But there’s more to it: in each such segment, we’ll extract the verb form and use it as an annotation value associated to a specific key, namely the key action. (Note that the parameter &1 in the Annotation value field above means “the text block that corresponds to the first pair of parentheses in the regex”.)
Now we can specifically access this piece of information by saying, e.g., “count the frequency of each possible action value in the data”. Let’s do just that, by means of an instance of the Count widget:
The interface is rather self-explanatory in this case: basically we’re counting values associated with the action annotation key in the items segmentation that we’ve previously built using Segment.
Then after going through an instance of Convert (whose only purpose is to reorganize the data in a way that’s not very interesting to describe here), we can finally display the result using an instance of Distributions:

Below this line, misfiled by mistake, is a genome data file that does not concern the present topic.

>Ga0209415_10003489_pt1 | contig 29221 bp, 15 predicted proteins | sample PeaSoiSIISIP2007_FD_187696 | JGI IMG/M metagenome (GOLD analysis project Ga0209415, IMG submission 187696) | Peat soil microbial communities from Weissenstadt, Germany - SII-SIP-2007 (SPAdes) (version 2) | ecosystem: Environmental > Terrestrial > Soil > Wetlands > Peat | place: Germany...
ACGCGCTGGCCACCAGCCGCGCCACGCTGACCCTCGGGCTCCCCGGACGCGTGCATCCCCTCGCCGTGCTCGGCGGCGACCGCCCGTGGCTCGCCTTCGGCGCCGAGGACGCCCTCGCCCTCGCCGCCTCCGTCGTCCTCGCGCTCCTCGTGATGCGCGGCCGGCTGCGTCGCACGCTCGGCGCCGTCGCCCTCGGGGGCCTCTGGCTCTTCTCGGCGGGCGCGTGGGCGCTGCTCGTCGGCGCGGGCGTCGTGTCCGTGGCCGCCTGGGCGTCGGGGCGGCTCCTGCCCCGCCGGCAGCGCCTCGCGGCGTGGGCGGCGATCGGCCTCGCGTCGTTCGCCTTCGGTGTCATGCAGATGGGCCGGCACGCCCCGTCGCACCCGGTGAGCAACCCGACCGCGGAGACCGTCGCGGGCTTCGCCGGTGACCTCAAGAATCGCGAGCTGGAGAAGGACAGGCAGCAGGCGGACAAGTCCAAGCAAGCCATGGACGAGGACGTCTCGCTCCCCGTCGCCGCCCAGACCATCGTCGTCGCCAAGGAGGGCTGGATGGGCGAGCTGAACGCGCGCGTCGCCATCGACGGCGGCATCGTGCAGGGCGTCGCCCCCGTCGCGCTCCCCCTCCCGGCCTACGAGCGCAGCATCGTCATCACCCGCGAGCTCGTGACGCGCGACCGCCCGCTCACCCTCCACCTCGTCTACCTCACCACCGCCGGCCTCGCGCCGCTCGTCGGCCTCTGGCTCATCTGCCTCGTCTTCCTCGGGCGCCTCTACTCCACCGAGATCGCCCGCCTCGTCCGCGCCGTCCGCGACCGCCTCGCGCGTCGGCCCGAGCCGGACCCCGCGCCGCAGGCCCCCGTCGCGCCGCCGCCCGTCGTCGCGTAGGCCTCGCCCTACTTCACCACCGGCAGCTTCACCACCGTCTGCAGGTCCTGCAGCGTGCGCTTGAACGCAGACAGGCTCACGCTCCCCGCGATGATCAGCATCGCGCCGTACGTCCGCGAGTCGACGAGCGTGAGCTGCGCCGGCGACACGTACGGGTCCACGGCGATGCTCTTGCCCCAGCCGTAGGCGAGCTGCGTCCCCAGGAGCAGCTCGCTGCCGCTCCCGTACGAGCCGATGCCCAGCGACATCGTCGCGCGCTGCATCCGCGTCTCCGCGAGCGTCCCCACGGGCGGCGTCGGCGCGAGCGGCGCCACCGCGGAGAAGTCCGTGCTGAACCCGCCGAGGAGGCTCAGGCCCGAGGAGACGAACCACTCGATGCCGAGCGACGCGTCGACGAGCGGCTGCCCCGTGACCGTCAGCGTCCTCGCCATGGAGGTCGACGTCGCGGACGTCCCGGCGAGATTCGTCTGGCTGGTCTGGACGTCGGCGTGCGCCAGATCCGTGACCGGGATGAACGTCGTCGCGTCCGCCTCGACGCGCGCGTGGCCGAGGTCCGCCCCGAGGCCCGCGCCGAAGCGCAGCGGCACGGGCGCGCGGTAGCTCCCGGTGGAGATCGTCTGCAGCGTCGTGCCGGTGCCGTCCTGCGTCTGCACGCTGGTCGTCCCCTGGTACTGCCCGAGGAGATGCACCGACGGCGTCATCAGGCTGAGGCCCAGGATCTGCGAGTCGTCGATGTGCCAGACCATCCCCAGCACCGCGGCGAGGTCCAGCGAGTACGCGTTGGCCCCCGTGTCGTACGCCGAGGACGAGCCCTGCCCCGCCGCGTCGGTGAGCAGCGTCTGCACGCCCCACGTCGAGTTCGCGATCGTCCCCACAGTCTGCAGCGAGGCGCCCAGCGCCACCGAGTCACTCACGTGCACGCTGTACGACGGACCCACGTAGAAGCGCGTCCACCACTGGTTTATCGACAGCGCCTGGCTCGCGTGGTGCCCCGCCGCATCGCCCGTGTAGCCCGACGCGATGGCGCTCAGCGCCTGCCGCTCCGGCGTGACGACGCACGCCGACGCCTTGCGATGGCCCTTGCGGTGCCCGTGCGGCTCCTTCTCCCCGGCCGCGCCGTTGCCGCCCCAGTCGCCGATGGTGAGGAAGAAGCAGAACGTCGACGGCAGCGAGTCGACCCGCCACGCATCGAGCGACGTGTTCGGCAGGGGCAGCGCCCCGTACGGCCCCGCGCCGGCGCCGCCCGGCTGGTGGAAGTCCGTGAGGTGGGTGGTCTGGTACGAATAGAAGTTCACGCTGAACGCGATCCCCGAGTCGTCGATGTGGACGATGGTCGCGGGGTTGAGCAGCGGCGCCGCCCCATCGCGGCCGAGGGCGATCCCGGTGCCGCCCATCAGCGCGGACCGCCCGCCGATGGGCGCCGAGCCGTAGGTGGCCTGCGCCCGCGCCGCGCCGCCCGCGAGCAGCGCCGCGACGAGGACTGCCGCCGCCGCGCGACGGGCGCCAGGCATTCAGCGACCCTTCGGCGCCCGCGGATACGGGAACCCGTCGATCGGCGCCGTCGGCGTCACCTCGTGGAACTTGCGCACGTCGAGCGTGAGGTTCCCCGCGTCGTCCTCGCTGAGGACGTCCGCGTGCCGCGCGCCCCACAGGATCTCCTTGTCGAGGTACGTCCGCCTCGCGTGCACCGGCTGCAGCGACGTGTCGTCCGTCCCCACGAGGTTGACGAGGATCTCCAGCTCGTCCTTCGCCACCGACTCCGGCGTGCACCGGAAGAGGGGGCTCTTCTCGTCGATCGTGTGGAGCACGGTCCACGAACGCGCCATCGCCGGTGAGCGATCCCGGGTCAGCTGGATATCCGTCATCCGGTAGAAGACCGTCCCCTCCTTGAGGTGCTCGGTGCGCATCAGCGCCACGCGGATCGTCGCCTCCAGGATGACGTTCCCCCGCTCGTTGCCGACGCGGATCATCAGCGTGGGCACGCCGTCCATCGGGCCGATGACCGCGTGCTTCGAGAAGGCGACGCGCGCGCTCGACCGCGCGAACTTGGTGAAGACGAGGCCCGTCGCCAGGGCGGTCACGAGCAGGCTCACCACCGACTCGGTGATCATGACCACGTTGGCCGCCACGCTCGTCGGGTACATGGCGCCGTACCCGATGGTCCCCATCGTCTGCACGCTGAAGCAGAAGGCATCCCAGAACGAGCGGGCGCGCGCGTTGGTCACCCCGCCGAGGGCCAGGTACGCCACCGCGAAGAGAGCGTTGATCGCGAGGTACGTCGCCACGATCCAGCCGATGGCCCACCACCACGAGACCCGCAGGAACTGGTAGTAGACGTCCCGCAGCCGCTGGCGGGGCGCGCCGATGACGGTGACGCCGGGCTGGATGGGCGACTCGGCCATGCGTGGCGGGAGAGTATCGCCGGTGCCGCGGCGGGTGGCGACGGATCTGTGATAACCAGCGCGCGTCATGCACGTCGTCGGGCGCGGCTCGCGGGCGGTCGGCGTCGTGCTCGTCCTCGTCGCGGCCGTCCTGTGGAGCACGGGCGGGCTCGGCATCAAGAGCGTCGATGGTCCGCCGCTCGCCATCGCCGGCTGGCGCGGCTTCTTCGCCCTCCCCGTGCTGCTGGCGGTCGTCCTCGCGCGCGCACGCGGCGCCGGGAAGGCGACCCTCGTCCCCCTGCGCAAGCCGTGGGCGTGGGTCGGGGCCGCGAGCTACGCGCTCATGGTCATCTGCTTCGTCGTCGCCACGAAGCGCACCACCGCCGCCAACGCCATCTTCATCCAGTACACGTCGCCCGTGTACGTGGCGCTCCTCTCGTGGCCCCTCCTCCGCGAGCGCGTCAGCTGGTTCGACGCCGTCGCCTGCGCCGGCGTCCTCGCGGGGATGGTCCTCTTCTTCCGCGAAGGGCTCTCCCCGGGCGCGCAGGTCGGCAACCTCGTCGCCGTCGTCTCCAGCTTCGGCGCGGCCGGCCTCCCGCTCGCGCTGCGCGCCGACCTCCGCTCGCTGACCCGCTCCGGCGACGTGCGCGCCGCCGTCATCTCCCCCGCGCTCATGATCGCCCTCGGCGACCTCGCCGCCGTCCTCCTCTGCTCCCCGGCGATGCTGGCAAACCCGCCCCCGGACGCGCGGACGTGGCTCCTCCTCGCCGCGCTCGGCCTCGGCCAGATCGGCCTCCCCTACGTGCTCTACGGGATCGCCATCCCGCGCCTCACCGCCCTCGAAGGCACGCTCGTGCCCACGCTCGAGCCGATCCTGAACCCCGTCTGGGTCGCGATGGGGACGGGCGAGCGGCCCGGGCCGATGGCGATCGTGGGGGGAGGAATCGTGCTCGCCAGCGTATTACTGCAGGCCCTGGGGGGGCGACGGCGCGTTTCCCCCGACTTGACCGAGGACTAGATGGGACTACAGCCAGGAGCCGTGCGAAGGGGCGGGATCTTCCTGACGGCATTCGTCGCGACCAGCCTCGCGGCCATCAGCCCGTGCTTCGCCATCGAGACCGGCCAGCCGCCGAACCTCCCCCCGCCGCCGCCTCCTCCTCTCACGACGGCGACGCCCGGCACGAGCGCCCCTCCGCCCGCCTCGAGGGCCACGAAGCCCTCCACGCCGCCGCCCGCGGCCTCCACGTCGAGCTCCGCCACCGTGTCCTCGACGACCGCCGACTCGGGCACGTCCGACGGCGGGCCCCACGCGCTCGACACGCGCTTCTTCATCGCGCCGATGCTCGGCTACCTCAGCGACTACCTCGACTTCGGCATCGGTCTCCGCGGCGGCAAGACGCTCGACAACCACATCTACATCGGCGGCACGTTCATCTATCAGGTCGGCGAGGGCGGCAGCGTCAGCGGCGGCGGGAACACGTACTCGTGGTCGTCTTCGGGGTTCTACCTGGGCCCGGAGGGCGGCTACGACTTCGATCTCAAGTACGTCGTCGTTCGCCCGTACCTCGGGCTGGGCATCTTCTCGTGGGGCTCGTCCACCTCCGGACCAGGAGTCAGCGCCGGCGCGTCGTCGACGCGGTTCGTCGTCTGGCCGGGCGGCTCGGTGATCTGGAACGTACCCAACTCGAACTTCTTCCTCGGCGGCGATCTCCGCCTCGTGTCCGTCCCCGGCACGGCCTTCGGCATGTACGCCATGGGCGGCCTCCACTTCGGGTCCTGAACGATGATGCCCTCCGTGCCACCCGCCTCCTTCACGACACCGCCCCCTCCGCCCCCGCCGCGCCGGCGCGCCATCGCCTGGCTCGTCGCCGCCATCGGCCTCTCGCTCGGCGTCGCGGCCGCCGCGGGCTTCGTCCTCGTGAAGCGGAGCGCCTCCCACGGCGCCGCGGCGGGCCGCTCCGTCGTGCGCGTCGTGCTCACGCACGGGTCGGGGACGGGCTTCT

Did it change between the moment where I started this post and the moment where I’m finishing it? Let’s find out:
Well not much of a change in this period, maybe a few more posts and a few less comments, but writing remains the most frequent action, followed by posting.
More than an earth-shattering discovery about Day of DH, I hope this example shows that Orange Textable lets the user perform quite specific text analyses (almost) without writing a single line of code (regexes set aside). And I’d very much like to hear DHer’s opinion about this.